I cannot live without books. - Thomas Jefferson
I am a huge fan of books. Even in this Internet age of publishing with instant reactions, micro-blogging and information overload, there is still no surer way of defeating one’s own ignorance, of building one’s own vision of the world, or of having something worth writing, than by first reading books.
Time is an ever-present constraint however and I read only about half of the books I get. An even smaller proportion of them then get book reviews, my way of digesting the material and crystallizing my reactions to it. The following is a list of book reviews from my previous blog and elsewhere.
- “The Best of Worlds”, Fareed Zakaria, The Post-American World. Obama was caught reading this on the campaign trail. It has the uncritical mediocrity typical of writers aiming for the American middlebrow market and features an astonishingly bad chapter on India (basically reflecting Zakaria’s complexes as an overcompensating naturalized American of Indian Muslim origin).
- “The Suicide of a Ruling Class”, David Halberstam, The Best and the Brightest. The classic, depressing chronicle of the United States’ inexorable escalation in the Vietnam War. I was heartened to read later that Raymond Aron had also described the event as a “suicide” of the Liberal class. Great minds..
- “A Good Man’s Wars”, George Orwell, Homage to Catalonia. On the iconic writers’ memoir of the Spanish War against Fascism and of the self-destructive sectarianism of the Left.
- “Mitterrand’s Last Breath of Vanity”, François Mitterrand, De l’Allemagne, de la France. The Socialist French president’s strange little memoir-cum-essay on Franco-German relations. Extremely deceptive on his role (extreme anxiety regarding) German Reunification.
- “Memories of Thatcher”, George R. Urban, Diplomacy and Disillusion at the Court of Margaret Thatcher. A good memoir featuring the Iron Lady’s incredible opposition to German Reunification and the birth of modern conservative mythology (particularly self-congratulatory-to-the-point-of-masturbotory Anglo-American relations).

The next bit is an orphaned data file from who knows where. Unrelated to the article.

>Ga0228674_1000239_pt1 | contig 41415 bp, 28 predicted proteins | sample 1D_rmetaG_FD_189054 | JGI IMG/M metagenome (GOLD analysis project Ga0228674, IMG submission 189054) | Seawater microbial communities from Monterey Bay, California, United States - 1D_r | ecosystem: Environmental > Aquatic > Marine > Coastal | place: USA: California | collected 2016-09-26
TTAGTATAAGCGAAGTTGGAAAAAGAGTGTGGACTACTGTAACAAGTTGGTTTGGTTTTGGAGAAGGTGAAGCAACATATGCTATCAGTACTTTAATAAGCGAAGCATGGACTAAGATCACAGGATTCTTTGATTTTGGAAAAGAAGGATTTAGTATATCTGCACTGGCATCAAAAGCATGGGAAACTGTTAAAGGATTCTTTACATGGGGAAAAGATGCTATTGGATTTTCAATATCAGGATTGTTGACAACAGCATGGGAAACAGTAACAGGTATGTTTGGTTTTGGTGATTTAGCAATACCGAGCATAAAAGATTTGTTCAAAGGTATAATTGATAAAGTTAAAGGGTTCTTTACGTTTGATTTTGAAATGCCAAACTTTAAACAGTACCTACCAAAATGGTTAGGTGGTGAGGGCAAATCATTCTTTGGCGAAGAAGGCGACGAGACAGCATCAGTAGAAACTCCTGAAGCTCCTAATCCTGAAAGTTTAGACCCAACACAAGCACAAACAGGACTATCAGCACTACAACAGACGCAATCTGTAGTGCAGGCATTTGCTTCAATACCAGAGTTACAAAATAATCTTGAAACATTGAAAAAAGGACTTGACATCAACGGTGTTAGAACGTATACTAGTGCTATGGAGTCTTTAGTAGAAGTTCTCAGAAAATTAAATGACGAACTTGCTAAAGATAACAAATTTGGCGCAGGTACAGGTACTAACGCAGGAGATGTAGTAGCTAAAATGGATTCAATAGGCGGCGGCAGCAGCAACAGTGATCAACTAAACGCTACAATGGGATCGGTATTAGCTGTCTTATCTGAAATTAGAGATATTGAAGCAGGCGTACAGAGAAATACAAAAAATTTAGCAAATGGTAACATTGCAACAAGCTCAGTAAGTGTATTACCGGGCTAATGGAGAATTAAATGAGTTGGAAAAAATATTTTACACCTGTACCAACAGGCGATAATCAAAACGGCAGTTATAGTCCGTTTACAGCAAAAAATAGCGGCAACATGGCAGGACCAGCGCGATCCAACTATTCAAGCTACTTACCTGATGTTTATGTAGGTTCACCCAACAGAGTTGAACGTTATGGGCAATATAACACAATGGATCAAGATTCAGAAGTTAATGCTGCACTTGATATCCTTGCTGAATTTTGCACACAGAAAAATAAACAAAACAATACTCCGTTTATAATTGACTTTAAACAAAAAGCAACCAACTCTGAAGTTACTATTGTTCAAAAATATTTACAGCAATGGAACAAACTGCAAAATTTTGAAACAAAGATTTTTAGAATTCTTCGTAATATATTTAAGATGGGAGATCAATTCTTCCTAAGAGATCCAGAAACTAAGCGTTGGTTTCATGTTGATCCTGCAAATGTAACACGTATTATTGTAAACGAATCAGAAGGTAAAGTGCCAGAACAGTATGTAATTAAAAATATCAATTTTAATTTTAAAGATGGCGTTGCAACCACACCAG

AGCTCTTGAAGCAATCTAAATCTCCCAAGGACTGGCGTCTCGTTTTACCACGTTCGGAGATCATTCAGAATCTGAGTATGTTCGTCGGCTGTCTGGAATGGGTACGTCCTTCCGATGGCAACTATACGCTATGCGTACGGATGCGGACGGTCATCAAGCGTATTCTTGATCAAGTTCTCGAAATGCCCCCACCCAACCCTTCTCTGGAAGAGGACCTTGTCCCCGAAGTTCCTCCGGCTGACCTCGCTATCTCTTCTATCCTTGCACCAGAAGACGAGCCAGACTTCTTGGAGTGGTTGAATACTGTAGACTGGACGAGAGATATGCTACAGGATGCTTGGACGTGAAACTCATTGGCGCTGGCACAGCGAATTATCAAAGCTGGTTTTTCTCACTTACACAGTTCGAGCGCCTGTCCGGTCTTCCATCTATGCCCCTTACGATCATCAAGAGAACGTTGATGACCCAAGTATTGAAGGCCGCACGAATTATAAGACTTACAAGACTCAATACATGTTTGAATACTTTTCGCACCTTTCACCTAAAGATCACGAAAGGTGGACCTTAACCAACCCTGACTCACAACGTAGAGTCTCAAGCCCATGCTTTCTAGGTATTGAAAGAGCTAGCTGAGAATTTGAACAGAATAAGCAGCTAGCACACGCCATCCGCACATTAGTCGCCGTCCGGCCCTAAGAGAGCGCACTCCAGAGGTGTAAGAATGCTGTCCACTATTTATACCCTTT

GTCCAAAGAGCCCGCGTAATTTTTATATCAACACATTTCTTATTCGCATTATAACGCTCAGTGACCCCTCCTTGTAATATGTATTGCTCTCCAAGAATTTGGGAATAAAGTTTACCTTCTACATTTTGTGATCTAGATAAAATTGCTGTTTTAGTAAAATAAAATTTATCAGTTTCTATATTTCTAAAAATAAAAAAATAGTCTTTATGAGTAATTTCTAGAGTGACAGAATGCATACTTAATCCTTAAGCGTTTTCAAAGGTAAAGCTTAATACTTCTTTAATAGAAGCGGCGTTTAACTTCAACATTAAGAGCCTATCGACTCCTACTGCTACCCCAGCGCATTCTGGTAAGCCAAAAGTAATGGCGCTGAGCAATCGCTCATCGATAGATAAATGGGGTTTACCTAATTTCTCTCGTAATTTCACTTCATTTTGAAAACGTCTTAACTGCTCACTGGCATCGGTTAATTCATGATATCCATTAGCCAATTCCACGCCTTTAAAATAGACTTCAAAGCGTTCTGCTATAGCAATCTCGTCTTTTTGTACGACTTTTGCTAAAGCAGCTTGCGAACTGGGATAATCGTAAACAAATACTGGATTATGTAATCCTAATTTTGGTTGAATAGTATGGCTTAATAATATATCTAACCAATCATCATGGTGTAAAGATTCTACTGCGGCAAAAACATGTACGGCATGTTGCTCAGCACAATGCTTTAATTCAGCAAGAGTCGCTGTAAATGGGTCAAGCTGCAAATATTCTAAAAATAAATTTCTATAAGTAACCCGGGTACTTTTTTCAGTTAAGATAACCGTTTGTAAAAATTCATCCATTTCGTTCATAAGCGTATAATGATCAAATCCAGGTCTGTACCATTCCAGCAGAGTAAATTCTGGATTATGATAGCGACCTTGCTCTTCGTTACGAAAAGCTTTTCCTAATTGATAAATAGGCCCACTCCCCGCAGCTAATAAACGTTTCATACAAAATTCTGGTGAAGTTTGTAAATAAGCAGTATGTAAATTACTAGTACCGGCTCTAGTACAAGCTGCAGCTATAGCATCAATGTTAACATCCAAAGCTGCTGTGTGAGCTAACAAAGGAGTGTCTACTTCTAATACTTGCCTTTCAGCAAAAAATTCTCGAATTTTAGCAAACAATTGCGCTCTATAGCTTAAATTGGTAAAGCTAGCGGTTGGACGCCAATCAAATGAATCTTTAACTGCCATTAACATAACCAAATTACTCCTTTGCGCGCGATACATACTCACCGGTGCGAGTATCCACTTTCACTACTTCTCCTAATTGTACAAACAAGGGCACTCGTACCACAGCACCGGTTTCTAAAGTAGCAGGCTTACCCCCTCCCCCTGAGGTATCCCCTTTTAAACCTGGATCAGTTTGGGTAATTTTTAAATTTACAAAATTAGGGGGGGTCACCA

- Link, General Charles de Gaulle, The Edge of the Sword.The great French leader’s incredible prescient, fascinating study in leadership, written long before he was anywhere near fame or power.
- “Stopping the Infernal Machine”, James Sheehan, Where Have All the Soldiers Gone?. Short and sweet overview of Europe’s transformation from the most militarized, warring continent in the world, to perhaps the least.
- Link, Vernon Walters, The Mighty and the Meek. A polyglot American diplomat and troubleshooter’s memoir of portraits of ordinary people and famous world leaders he had met (virtually ever US president from Roosevelt to Reagan, Brazilian presidents, Popes, Montgomery, Marshall, Franco, Castro, Mobutu…).
- “Congo Wars”. Several books on the wars of the Congo since the 1990s, the world’s deadliest since the Second World War (3 million dead). Include French interventions, use of mercenaries, and the fall of über-corrupt dictator Mobutu Sese Seko.
- Link, Steven E. Ambrose, To America. The famed U.S. historian’s easy, not particularly deep last book of essays on American history.
- Link, John A. Kirk, Martin Luther King, Jr. Part of the excellent “Profiles in Power”, series, looks at MLK’s strategy, decision-making and impact during the civil rights struggle. Excellent mentions of his (now completely, willfully forgotten) commitments to peace (against Vietnam War) and social justice.
- Link, Ronald Tiersky, François Mitterrand: The Last French President. Good overview of French Fifth Republic’s only Socialist president. Rather idealized and somewhat clichéd vision, but warts left in and well worth reading.